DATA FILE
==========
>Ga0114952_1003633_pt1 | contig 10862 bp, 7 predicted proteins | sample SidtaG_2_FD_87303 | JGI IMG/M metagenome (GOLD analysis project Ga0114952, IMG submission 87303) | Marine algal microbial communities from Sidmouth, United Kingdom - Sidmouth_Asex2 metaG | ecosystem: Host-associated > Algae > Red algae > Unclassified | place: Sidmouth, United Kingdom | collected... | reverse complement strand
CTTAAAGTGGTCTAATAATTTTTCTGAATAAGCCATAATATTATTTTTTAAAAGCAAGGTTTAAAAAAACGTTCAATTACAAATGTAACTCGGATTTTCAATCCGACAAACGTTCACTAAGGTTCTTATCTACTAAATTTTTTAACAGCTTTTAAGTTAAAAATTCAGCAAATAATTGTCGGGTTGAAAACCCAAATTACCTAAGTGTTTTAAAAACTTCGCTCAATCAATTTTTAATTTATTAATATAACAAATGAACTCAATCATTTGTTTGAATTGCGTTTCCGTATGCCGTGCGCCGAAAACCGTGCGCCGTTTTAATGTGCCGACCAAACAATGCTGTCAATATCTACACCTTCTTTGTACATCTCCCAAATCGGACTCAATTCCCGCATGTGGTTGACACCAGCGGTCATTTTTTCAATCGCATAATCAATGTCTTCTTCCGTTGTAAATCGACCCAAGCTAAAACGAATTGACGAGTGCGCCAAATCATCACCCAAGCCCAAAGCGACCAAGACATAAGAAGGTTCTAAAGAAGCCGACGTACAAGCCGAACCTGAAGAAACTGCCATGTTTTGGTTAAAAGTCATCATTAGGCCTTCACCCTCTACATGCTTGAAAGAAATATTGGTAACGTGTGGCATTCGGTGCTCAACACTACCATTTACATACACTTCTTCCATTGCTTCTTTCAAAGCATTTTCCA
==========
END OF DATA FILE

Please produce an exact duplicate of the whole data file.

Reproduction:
>Ga0114952_1003633_pt1 | contig 10862 bp, 7 predicted proteins | sample SidtaG_2_FD_87303 | JGI IMG/M metagenome (GOLD analysis project Ga0114952, IMG submission 87303) | Marine algal microbial communities from Sidmouth, United Kingdom - Sidmouth_Asex2 metaG | ecosystem: Host-associated > Algae > Red algae > Unclassified | place: Sidmouth, United Kingdom | collected... | reverse complement strand
CTTAAAGTGGTCTAATAATTTTTCTGAATAAGCCATAATATTATTTTTTAAAAGCAAGGTTTAAAAAAACGTTCAATTACAAATGTAACTCGGATTTTCAATCCGACAAACGTTCACTAAGGTTCTTATCTACTAAATTTTTTAACAGCTTTTAAGTTAAAAATTCAGCAAATAATTGTCGGGTTGAAAACCCAAATTACCTAAGTGTTTTAAAAACTTCGCTCAATCAATTTTTAATTTATTAATATAACAAATGAACTCAATCATTTGTTTGAATTGCGTTTCCGTATGCCGTGCGCCGAAAACCGTGCGCCGTTTTAATGTGCCGACCAAACAATGCTGTCAATATCTACACCTTCTTTGTACATCTCCCAAATCGGACTCAATTCCCGCATGTGGTTGACACCAGCGGTCATTTTTTCAATCGCATAATCAATGTCTTCTTCCGTTGTAAATCGACCCAAGCTAAAACGAATTGACGAGTGCGCCAAATCATCACCCAAGCCCAAAGCGACCAAGACATAAGAAGGTTCTAAAGAAGCCGACGTACAAGCCGAACCTGAAGAAACTGCCATGTTTTGGTTAAAAGTCATCATTAGGCCTTCACCCTCTACATGCTTGAAAGAAATATTGGTAACGTGTGGCATTCGGTGCTCAACACTACCATTTACATACACTTCTTCCATTGCTTCTTTCAAAGCATTTTCCA